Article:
WVU Reed College of Media and MSU School of Global Journalism & Communication traveled to southern WV communities to investigate stereotypes around food insecurity, and the system of charitable and government food distribution. Students interviewed state and local government officials, food assistance organizations, local urban farmers and the people who depend upon food pantries, soup kitchens and food stamps (SNAP) to survive. Students learned how to use Medium as a publishing tool and how to shoot and edit content for social news and “explainer videos.”
West Virginia Press Association, Technology Demonstrations and Training, WVU Media Innovation Center, August 6
Five things to know for digital and social media success in West Virginia.WVU Ogden Prof. of Innovation Nancy Andrews
Make a difference with better photography The best camera is the one in your hand — make the most of the photos you take with your phone. Hands-on, phones-on shooting session will make your visual report stronger. Plus we’ll introduce you to some cool things to do with those photos, such as how to make Before/After sliders with free software. WVU Assist. Prof. Mary Kay McFarland and Lecturer David Smith
Don’t be boring — making better phone video This hands-on, phones-on shooting and editing session will help you create better videos with greater ease. WVU Assist. Prof. Mary Kay McFarland and Lecturer David Smith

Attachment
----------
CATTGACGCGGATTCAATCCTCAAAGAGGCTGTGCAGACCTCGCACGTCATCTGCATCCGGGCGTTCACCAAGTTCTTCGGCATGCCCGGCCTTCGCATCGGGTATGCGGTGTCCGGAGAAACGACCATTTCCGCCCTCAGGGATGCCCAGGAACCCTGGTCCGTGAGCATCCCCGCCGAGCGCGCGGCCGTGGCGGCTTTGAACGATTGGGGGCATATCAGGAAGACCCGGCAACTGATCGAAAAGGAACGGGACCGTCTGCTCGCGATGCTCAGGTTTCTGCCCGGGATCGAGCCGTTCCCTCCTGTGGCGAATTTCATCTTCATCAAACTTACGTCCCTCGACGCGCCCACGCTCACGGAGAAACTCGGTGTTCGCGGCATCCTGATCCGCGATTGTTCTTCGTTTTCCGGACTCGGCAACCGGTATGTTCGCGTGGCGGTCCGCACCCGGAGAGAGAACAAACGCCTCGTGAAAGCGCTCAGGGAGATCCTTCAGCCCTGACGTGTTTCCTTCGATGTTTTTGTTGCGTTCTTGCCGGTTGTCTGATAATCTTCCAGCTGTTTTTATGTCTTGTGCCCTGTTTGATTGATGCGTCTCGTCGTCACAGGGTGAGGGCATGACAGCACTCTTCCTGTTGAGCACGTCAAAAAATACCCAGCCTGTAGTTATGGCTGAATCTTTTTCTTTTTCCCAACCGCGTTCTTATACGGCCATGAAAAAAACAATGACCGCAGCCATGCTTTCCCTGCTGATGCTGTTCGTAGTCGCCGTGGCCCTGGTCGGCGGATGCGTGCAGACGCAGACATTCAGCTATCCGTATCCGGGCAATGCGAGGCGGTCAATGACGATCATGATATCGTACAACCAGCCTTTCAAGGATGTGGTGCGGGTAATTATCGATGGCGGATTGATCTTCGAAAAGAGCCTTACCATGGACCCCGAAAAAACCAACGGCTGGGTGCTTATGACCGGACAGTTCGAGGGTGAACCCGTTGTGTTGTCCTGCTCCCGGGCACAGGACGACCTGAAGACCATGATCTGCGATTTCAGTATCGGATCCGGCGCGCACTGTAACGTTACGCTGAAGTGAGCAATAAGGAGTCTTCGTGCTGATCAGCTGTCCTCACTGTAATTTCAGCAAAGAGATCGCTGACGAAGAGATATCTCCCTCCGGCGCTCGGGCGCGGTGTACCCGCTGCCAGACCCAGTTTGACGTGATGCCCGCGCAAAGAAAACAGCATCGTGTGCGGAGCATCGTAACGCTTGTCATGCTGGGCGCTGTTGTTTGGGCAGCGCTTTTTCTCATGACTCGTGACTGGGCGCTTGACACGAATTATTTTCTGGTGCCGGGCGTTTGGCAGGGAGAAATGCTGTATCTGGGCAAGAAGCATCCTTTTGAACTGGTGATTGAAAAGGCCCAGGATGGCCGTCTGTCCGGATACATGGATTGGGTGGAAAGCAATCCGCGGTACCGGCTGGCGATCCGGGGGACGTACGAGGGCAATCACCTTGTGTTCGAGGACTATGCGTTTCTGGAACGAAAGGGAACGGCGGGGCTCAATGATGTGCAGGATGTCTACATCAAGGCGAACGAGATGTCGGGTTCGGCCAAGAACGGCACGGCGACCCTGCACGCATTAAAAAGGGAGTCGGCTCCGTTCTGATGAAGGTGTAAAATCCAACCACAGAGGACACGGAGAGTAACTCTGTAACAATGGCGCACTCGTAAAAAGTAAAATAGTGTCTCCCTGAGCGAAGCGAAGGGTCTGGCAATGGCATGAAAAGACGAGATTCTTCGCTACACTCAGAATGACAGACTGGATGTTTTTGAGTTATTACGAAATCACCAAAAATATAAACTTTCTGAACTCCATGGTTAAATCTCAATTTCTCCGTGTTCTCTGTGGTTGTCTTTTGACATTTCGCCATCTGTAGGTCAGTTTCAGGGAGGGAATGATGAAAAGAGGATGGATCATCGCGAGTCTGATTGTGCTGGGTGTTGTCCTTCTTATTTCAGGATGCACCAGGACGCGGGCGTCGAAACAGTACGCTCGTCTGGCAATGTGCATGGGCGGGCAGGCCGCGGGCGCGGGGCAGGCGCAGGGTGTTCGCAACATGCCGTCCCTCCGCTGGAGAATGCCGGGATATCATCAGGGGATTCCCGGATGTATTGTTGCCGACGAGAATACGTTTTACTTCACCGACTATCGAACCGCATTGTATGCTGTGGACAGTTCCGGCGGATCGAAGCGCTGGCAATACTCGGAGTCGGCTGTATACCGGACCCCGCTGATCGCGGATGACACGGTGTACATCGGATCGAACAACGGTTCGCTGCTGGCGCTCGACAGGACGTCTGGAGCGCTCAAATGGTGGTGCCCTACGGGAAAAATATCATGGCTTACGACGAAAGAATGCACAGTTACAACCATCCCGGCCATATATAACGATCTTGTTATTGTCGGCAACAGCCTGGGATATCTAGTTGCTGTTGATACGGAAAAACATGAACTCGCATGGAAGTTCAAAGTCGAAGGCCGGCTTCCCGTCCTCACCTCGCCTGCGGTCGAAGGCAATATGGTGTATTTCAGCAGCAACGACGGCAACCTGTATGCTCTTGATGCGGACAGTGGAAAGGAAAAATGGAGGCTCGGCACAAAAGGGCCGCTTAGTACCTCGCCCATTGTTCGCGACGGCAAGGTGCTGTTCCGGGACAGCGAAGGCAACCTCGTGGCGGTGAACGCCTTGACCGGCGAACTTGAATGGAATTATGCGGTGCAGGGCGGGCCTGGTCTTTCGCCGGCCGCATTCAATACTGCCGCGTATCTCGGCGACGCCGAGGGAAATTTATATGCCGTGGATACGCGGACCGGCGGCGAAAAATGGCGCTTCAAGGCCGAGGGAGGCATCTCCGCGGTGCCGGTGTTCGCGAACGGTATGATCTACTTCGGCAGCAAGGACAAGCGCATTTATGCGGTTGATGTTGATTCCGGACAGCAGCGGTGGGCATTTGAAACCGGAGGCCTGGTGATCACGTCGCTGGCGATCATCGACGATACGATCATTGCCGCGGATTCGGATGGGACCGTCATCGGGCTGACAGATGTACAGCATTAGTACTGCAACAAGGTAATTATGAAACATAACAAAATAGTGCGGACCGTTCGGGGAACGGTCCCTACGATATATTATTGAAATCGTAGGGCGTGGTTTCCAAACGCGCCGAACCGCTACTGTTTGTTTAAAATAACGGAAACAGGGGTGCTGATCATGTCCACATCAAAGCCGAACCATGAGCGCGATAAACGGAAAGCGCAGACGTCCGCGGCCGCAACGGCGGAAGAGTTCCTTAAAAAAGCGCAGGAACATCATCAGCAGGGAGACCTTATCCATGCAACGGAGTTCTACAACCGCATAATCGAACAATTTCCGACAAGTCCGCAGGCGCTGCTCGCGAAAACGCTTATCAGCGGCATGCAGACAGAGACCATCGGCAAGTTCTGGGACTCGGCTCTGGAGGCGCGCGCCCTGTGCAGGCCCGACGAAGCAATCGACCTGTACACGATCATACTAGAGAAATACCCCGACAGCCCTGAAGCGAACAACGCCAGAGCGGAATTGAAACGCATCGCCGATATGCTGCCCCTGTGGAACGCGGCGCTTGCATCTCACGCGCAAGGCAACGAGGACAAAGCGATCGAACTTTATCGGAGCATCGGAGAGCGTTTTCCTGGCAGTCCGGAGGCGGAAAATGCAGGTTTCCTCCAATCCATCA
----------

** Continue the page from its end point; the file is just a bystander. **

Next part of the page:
Growing your audience and brand. Explore Facebook & Twitter best practices, from writing posts to using social content in stories to the details of managing a newsroom account and understanding analytics. Plus, taking virtual to reality with the “Post PokeParty” at The Dominion Post to launch its Snapchat account and help grow the its Facebook presence. WVU Ogden Prof. of Innovation Nancy Andrews
This free, public workshop examined America’s growing water crisis, from the Elk River chemical spill in West Virginia to the lead contamination in Flint, Michigan. Our expert panel discussed elevating environmental reporting and engaging citizens in science stories.
The workshop featured demonstrations, hands-on activities and candid conversations—giving participants the opportunity to explore sensor journalism, its promise and peril.
During the daylong event, journalists, watershed groups, citizen scientists and students joined forces to explore how we can experience environmental data beyond our smartphones and computer screens.
Immersive, hands-on training event for students, faculty and media organizations.
Topics include: Introduction to cameras and gear for 3-D and 360° // hands-on training shooting 360° content // introduction to 360° editing and production software // story development and new narrative forms // audience development, metrics and user behavior
Data-base Reporting: Using Data to Tell a More Powerful Story, February 7, 2015
The workshop was designed for editors and reporters as an introduction to resources and techniques for using data to tell more powerful stories in your community. The workshop featured data experts Derek Willis of The New York Times and Tim Marema of The Daily Yonder. Resources and training materials available on our Github.
Brainstorming Session with Zach Seward, December 2014